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Young Blood

A voter’s dream

/ 05:04 AM February 25, 2021

How do we educate ourselves to vote right? Is there any manual? Where can we learn it? What are the things that we should look for in a candidate? How can we know that a candidate’s intentions are to really serve the public genuinely, sincerely, and never for self-vested interest? How can we have a 360-degree evaluation for a candidate? What aspects should we look at? Shouldn’t we have metrics for the elected official to know if they are doing their job properly? Why do we not have voter’s education in our curriculum when it is as important as algebra or the Rizal course?

I was 17 when I registered to vote in time for the 2010 elections. I ask the same questions until now, but I still don’t have answers 11 years since I first voted. Four barangay elections, four senatorial elections, and two presidential elections. The two presidents I voted for did not win; the four senators out of 12 I voted for in the 2019 elections did not make it either.

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Is there something wrong with my criteria? What kind of candidate should I vote for? My friend said to vote for somebody with the same values as I have. What are my values? How are values important versus the competency and skills of a candidate?

During my first time to vote, I voted based on the process of elimination. It was based on whether I “felt” that this candidate would be good enough. Then as now, I do not like to vote for the popular ones, because I want to be an outlier. So what should be our basis in voting for a candidate? Is there a list of standards?

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We often say, “vote wisely.” But how do we vote wisely? How do we teach the people, especially first-time voters, to vote wisely? How can we make sure that the candidate is qualified for the job aside from listening to their debates, considering their track record, and dissecting their campaign speeches? Speaking of track record, remember that one former president was already impeached, but he was still allowed to run and almost won the second time. So how important is the track record of the candidate? Should we give second chances to those who were once convicted?

Never was I asked, as a citizen, by my district representative whether I am in favor of a bill. Shouldn’t they ask their constituents what they think is best for them?

I dream of a Philippines where voters, when asked why they voted for a candidate, will answer with conviction and with at least five specific reasons, and not “just because,” and most certainly not because their vote was bought. A country where every voter is educated, standing for their own beliefs.

I dream of a Philippines where we are united by purpose and not divided by issues. It is between those who are in power and those who are not. It is between the rich and the poor. It should never be about winning per se, but advancing together. It is about playing our role best for the good of the team.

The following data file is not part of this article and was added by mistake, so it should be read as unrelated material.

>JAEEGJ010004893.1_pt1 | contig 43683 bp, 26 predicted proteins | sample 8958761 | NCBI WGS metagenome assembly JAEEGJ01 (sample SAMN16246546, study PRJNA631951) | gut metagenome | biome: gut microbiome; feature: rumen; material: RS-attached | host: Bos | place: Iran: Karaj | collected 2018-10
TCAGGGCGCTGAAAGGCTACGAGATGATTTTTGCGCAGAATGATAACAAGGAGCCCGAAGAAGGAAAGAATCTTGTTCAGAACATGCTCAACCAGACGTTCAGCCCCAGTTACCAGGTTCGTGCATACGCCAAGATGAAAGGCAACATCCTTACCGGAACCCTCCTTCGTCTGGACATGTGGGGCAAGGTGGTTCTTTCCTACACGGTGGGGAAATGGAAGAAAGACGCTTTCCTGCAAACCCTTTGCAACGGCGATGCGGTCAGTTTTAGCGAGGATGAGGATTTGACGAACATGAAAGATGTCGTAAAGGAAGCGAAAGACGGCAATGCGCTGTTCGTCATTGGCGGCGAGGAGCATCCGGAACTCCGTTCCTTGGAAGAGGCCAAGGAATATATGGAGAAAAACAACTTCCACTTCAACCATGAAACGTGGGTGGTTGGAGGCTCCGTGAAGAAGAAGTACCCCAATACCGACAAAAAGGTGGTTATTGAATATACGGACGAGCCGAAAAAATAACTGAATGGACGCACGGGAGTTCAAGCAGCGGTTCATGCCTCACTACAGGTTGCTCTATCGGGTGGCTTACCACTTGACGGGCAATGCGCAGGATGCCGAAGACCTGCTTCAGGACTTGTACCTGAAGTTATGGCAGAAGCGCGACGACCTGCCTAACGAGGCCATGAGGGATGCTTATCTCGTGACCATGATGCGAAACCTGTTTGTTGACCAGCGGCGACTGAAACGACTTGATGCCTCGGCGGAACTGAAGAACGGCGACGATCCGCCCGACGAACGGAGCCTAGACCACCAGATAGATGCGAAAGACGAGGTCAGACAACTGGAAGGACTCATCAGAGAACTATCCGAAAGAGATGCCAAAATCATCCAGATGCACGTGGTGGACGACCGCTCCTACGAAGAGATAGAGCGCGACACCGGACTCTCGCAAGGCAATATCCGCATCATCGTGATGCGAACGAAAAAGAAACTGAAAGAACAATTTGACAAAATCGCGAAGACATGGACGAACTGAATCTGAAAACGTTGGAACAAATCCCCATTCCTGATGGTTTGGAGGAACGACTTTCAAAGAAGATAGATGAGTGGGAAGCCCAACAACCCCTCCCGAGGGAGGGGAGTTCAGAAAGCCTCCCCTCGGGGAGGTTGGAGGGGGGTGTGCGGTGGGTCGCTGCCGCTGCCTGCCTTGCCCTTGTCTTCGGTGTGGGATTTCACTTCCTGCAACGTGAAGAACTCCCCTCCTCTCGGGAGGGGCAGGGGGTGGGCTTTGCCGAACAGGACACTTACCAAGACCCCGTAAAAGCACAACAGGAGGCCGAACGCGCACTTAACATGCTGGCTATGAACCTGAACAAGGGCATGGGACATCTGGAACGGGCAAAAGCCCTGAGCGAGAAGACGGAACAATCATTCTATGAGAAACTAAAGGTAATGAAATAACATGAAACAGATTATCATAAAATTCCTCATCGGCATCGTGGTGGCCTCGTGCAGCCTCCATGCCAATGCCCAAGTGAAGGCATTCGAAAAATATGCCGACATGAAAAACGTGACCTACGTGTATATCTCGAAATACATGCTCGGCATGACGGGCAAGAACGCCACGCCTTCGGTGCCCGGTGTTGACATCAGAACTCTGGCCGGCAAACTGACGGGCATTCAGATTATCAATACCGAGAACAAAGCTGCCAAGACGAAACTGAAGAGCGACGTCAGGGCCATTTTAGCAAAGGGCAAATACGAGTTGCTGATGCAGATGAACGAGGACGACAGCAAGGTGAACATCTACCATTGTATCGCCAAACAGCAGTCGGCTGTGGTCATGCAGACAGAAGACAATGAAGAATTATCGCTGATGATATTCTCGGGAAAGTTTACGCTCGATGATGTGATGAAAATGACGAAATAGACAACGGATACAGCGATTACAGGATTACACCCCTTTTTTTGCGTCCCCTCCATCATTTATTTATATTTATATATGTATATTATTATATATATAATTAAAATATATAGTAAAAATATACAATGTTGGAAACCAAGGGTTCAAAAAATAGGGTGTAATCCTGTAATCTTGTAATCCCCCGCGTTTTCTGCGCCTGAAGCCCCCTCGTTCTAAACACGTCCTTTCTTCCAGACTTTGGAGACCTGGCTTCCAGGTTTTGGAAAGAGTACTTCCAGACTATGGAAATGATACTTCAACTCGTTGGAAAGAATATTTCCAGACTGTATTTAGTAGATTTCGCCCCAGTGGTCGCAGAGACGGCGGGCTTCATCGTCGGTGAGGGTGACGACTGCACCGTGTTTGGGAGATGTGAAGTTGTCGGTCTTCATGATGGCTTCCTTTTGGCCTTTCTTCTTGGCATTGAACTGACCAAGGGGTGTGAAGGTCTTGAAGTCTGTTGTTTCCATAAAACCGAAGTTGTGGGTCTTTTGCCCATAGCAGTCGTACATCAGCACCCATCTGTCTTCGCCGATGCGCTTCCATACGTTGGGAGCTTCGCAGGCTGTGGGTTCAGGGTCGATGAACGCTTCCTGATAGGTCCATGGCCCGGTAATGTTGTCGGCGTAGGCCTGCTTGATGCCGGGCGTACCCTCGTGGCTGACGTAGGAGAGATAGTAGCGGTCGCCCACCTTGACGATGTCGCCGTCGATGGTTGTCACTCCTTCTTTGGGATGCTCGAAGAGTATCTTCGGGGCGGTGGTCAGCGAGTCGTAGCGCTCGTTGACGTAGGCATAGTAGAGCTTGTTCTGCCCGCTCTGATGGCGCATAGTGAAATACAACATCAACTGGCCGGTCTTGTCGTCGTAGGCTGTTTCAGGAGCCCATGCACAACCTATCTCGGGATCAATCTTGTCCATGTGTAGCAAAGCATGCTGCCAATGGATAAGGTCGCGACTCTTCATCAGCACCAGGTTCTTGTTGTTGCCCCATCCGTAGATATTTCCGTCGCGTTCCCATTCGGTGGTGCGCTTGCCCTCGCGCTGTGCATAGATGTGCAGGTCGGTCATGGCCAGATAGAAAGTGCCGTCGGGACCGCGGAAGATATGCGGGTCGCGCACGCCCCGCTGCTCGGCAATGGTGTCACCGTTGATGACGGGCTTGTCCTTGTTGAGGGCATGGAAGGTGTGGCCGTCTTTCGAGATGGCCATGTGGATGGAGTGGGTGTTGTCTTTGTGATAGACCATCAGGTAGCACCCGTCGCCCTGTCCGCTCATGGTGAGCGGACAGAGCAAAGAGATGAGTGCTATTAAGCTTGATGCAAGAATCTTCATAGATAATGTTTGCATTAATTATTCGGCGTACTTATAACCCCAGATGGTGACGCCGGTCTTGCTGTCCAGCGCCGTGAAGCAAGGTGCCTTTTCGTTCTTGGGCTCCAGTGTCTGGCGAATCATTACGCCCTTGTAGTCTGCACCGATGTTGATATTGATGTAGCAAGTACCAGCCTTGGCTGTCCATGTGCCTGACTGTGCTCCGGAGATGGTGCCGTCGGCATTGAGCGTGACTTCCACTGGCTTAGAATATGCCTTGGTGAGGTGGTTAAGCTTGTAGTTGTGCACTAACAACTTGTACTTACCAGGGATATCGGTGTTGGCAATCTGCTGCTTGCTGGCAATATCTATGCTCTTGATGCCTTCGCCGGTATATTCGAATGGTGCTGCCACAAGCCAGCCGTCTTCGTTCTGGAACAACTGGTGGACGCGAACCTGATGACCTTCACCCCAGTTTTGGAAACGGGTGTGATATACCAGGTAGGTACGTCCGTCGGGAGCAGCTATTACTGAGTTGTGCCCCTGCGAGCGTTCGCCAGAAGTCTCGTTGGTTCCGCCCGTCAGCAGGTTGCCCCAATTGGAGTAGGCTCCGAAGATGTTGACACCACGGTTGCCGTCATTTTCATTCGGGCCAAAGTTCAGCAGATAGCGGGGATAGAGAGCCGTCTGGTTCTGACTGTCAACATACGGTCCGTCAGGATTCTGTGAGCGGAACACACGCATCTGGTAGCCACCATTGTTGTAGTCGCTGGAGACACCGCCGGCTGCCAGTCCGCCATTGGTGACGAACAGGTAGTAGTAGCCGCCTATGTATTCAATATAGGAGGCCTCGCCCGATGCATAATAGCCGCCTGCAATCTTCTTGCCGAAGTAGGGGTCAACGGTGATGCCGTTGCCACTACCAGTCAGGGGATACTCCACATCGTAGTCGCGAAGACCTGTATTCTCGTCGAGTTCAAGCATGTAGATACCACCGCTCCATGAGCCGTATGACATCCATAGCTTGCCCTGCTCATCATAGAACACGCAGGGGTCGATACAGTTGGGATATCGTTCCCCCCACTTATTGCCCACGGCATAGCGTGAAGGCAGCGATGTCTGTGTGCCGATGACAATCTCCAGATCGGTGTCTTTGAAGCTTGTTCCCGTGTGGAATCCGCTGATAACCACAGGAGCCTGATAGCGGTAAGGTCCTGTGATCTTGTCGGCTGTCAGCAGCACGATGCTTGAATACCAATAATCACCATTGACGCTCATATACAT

I dream of a Philippines where we move away from crab mentality and push for more collaboration.

To date, we have four million unregistered voters. Will we wait for democracy to be taken away from us before we start to realize the importance of voting right? It is all about collective effort. “What can my one vote do?” The problem does not lie in the candidates. The problem is with the voters. We get the leaders we deserve, so we must be vigilant.

Let us forego the mindset that nothing will change if I do this “small thing”—small things like throwing trash in the proper place, recycling, wearing a face mask, registering to vote. I believe that it is our everyday choice and the little things that we decide to do that will make all the difference.

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I dream of a Philippines where every Filipino has a dream for their country. We may not see the change we want to happen in our lifetime, but we can pave the way for future generations. We need not aspire to be Martin Luther King Jr. or Nelson Mandela. Remember the women’s suffrage movement? The women who first fought for it never experienced voting, but they paved the way. Look at where we are now.

There is hope, and the change will start within ourselves. Change will start once we ask the questions, and when we journey together in answering those questions. In the words of Simon Sinek, “Let us all be the leader we wish we had.”

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Jaiza Marian Anuat, 28, is from Antipolo City. She works in a nonprofit education-based organization that caters to underprivileged students in public schools.

Visit inqyoungblood.com.ph

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TAGS: Jaiza Marian Anuat, voter education, voters, Young Blood
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